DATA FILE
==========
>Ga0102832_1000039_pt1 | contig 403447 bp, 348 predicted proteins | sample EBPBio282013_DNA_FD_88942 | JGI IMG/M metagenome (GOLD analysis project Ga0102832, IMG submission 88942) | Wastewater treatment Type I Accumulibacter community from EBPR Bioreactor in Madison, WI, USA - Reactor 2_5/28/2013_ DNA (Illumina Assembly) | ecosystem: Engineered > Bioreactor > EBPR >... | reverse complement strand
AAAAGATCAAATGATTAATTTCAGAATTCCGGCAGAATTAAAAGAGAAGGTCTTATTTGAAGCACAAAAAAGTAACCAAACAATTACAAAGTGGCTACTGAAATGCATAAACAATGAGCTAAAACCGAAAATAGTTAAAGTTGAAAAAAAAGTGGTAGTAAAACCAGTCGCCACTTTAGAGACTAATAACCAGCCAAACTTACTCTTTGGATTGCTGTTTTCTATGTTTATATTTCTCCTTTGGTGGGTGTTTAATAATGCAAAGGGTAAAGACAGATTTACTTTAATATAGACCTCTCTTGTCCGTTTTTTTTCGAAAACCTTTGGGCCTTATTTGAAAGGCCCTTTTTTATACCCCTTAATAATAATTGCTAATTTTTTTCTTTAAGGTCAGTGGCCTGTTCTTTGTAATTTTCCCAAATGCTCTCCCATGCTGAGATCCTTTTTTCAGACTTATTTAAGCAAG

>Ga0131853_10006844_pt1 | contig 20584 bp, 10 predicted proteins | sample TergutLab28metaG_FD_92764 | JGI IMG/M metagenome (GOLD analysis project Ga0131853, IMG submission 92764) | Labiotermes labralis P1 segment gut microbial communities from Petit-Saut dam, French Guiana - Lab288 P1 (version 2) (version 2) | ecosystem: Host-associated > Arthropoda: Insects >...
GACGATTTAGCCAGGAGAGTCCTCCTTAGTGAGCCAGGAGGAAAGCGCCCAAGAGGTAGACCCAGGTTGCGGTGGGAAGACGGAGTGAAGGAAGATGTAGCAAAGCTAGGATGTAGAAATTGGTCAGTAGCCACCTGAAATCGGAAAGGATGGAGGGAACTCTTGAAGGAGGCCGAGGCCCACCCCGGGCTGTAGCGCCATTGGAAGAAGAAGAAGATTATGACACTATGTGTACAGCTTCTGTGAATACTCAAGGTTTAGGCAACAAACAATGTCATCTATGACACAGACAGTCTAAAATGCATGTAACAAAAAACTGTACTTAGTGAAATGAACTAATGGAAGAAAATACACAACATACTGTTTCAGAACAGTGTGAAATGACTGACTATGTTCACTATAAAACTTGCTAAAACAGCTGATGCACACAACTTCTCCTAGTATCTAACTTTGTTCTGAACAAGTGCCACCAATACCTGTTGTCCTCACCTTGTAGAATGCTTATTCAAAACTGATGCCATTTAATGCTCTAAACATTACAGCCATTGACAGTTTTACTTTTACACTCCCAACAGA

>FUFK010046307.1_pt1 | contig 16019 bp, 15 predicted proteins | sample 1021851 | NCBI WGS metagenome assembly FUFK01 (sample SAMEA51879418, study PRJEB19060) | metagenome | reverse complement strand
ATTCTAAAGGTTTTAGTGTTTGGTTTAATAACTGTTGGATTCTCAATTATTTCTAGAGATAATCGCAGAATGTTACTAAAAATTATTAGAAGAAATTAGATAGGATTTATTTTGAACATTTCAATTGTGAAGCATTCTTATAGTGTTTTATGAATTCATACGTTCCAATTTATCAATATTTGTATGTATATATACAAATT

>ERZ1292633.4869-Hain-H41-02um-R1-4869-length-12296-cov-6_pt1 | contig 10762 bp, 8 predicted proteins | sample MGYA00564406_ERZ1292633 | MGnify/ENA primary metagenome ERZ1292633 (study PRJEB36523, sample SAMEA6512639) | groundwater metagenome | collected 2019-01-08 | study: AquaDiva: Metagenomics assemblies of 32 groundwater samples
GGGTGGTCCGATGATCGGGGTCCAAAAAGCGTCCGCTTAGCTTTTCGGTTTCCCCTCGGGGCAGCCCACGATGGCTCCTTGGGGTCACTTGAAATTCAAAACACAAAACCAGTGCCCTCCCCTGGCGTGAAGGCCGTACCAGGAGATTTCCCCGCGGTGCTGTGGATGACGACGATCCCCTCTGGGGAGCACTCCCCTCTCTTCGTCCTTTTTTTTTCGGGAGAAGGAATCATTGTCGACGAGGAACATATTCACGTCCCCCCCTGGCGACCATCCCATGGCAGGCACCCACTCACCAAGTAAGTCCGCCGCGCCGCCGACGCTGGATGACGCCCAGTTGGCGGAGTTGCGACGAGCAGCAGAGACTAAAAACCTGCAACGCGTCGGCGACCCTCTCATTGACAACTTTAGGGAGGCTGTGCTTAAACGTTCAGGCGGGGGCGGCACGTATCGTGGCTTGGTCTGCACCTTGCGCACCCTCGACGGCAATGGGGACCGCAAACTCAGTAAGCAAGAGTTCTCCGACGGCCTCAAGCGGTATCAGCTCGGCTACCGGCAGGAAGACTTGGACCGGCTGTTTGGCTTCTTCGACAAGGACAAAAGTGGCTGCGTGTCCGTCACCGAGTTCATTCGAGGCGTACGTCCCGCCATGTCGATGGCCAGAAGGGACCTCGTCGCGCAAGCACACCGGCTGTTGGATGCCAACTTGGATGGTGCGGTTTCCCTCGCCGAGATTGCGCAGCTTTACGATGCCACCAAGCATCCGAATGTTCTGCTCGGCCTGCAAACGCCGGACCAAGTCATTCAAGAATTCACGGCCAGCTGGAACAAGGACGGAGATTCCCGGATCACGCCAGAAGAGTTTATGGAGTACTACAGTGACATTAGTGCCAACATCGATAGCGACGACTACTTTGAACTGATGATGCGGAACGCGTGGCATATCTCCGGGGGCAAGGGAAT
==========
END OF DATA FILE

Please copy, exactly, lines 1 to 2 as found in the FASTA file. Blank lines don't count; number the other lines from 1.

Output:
>Ga0102832_1000039_pt1 | contig 403447 bp, 348 predicted proteins | sample EBPBio282013_DNA_FD_88942 | JGI IMG/M metagenome (GOLD analysis project Ga0102832, IMG submission 88942) | Wastewater treatment Type I Accumulibacter community from EBPR Bioreactor in Madison, WI, USA - Reactor 2_5/28/2013_ DNA (Illumina Assembly) | ecosystem: Engineered > Bioreactor > EBPR >... | reverse complement strand
AAAAGATCAAATGATTAATTTCAGAATTCCGGCAGAATTAAAAGAGAAGGTCTTATTTGAAGCACAAAAAAGTAACCAAACAATTACAAAGTGGCTACTGAAATGCATAAACAATGAGCTAAAACCGAAAATAGTTAAAGTTGAAAAAAAAGTGGTAGTAAAACCAGTCGCCACTTTAGAGACTAATAACCAGCCAAACTTACTCTTTGGATTGCTGTTTTCTATGTTTATATTTCTCCTTTGGTGGGTGTTTAATAATGCAAAGGGTAAAGACAGATTTACTTTAATATAGACCTCTCTTGTCCGTTTTTTTTCGAAAACCTTTGGGCCTTATTTGAAAGGCCCTTTTTTATACCCCTTAATAATAATTGCTAATTTTTTTCTTTAAGGTCAGTGGCCTGTTCTTTGTAATTTTCCCAAATGCTCTCCCATGCTGAGATCCTTTTTTCAGACTTATTTAAGCAAG